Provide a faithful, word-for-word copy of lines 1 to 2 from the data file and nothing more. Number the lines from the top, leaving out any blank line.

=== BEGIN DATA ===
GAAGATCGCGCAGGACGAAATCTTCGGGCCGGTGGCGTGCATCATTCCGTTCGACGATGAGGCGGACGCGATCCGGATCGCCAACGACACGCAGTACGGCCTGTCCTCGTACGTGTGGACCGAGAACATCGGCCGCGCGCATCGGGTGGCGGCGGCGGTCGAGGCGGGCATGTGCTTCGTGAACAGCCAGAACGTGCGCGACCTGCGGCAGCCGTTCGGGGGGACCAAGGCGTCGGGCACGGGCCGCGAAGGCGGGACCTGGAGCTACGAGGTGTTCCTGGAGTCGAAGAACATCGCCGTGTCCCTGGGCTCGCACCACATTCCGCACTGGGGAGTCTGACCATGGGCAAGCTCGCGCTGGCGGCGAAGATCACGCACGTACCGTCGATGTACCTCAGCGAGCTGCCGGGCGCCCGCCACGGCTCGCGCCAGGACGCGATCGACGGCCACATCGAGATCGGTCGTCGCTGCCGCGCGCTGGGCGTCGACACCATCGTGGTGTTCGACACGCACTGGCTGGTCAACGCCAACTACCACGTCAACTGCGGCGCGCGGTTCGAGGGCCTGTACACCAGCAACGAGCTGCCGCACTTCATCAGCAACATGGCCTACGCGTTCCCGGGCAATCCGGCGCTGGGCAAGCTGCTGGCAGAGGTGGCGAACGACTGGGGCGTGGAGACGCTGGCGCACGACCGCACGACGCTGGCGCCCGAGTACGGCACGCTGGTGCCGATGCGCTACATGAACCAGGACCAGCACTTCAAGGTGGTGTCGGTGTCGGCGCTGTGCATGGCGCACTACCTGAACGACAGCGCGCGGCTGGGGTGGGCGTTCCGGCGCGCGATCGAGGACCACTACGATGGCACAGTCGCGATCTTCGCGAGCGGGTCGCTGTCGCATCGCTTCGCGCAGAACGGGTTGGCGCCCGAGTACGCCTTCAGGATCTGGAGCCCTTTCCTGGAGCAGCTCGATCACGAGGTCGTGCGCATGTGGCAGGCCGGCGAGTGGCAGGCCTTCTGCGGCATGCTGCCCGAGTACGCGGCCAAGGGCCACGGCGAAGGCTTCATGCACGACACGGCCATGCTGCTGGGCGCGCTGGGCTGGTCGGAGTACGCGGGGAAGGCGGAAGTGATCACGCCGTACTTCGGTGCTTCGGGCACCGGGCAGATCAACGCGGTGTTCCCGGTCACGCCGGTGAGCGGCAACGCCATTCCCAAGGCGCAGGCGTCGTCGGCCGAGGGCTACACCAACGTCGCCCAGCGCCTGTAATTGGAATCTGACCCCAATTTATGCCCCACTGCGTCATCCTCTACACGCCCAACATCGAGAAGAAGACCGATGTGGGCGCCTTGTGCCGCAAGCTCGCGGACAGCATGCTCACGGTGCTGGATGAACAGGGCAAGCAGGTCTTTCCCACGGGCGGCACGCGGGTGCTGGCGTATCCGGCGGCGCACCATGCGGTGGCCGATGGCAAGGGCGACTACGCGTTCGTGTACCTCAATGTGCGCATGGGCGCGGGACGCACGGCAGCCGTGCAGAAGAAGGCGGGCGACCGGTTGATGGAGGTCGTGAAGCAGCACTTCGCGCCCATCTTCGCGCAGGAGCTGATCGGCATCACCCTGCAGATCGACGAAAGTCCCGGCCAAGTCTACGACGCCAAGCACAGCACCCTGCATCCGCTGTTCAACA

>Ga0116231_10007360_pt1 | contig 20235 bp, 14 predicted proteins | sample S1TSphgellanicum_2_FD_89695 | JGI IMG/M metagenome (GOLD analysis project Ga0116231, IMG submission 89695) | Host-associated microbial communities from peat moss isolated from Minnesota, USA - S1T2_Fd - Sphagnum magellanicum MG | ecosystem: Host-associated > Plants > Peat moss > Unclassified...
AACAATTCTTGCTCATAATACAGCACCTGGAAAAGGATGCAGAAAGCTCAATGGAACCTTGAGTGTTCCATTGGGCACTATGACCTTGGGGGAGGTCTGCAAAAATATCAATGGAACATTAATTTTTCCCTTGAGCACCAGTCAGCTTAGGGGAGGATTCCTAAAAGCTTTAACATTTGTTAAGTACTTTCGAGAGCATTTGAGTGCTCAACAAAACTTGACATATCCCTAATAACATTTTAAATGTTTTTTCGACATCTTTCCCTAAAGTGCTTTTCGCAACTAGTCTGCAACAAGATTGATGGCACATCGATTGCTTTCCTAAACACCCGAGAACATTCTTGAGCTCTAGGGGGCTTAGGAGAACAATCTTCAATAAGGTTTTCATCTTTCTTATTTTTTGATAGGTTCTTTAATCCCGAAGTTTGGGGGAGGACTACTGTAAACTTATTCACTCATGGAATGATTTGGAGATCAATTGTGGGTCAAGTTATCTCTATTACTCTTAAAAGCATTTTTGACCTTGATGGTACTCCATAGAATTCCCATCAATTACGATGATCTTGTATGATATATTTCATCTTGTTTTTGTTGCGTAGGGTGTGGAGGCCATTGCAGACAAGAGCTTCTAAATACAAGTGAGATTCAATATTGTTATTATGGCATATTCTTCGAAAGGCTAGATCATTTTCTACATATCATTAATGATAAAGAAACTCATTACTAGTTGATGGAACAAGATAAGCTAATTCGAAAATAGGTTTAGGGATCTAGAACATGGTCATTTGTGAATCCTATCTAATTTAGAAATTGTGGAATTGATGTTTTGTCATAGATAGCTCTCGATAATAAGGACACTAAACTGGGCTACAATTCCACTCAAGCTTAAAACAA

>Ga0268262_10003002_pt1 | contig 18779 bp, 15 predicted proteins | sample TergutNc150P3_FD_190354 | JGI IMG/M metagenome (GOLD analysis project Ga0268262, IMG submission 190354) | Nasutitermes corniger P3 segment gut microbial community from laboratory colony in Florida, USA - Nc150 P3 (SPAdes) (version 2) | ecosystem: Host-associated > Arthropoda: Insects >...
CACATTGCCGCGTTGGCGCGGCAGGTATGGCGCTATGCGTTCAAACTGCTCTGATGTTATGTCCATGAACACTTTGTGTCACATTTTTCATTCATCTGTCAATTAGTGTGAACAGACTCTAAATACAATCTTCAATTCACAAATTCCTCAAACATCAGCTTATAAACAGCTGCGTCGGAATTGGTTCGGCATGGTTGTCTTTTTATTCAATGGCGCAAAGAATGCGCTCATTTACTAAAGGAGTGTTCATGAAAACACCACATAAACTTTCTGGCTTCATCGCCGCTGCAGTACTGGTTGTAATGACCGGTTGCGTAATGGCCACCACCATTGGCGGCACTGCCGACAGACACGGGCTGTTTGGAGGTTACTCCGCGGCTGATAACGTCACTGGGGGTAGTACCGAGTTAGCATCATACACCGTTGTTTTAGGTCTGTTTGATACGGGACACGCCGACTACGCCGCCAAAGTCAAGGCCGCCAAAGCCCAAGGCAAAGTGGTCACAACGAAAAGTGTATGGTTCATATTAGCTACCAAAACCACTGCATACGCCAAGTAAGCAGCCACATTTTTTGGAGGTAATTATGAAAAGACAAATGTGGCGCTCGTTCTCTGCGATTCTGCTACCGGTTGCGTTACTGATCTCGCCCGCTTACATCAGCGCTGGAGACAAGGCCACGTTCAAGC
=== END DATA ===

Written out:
GAAGATCGCGCAGGACGAAATCTTCGGGCCGGTGGCGTGCATCATTCCGTTCGACGATGAGGCGGACGCGATCCGGATCGCCAACGACACGCAGTACGGCCTGTCCTCGTACGTGTGGACCGAGAACATCGGCCGCGCGCATCGGGTGGCGGCGGCGGTCGAGGCGGGCATGTGCTTCGTGAACAGCCAGAACGTGCGCGACCTGCGGCAGCCGTTCGGGGGGACCAAGGCGTCGGGCACGGGCCGCGAAGGCGGGACCTGGAGCTACGAGGTGTTCCTGGAGTCGAAGAACATCGCCGTGTCCCTGGGCTCGCACCACATTCCGCACTGGGGAGTCTGACCATGGGCAAGCTCGCGCTGGCGGCGAAGATCACGCACGTACCGTCGATGTACCTCAGCGAGCTGCCGGGCGCCCGCCACGGCTCGCGCCAGGACGCGATCGACGGCCACATCGAGATCGGTCGTCGCTGCCGCGCGCTGGGCGTCGACACCATCGTGGTGTTCGACACGCACTGGCTGGTCAACGCCAACTACCACGTCAACTGCGGCGCGCGGTTCGAGGGCCTGTACACCAGCAACGAGCTGCCGCACTTCATCAGCAACATGGCCTACGCGTTCCCGGGCAATCCGGCGCTGGGCAAGCTGCTGGCAGAGGTGGCGAACGACTGGGGCGTGGAGACGCTGGCGCACGACCGCACGACGCTGGCGCCCGAGTACGGCACGCTGGTGCCGATGCGCTACATGAACCAGGACCAGCACTTCAAGGTGGTGTCGGTGTCGGCGCTGTGCATGGCGCACTACCTGAACGACAGCGCGCGGCTGGGGTGGGCGTTCCGGCGCGCGATCGAGGACCACTACGATGGCACAGTCGCGATCTTCGCGAGCGGGTCGCTGTCGCATCGCTTCGCGCAGAACGGGTTGGCGCCCGAGTACGCCTTCAGGATCTGGAGCCCTTTCCTGGAGCAGCTCGATCACGAGGTCGTGCGCATGTGGCAGGCCGGCGAGTGGCAGGCCTTCTGCGGCATGCTGCCCGAGTACGCGGCCAAGGGCCACGGCGAAGGCTTCATGCACGACACGGCCATGCTGCTGGGCGCGCTGGGCTGGTCGGAGTACGCGGGGAAGGCGGAAGTGATCACGCCGTACTTCGGTGCTTCGGGCACCGGGCAGATCAACGCGGTGTTCCCGGTCACGCCGGTGAGCGGCAACGCCATTCCCAAGGCGCAGGCGTCGTCGGCCGAGGGCTACACCAACGTCGCCCAGCGCCTGTAATTGGAATCTGACCCCAATTTATGCCCCACTGCGTCATCCTCTACACGCCCAACATCGAGAAGAAGACCGATGTGGGCGCCTTGTGCCGCAAGCTCGCGGACAGCATGCTCACGGTGCTGGATGAACAGGGCAAGCAGGTCTTTCCCACGGGCGGCACGCGGGTGCTGGCGTATCCGGCGGCGCACCATGCGGTGGCCGATGGCAAGGGCGACTACGCGTTCGTGTACCTCAATGTGCGCATGGGCGCGGGACGCACGGCAGCCGTGCAGAAGAAGGCGGGCGACCGGTTGATGGAGGTCGTGAAGCAGCACTTCGCGCCCATCTTCGCGCAGGAGCTGATCGGCATCACCCTGCAGATCGACGAAAGTCCCGGCCAAGTCTACGACGCCAAGCACAGCACCCTGCATCCGCTGTTCAACA

>Ga0116231_10007360_pt1 | contig 20235 bp, 14 predicted proteins | sample S1TSphgellanicum_2_FD_89695 | JGI IMG/M metagenome (GOLD analysis project Ga0116231, IMG submission 89695) | Host-associated microbial communities from peat moss isolated from Minnesota, USA - S1T2_Fd - Sphagnum magellanicum MG | ecosystem: Host-associated > Plants > Peat moss > Unclassified...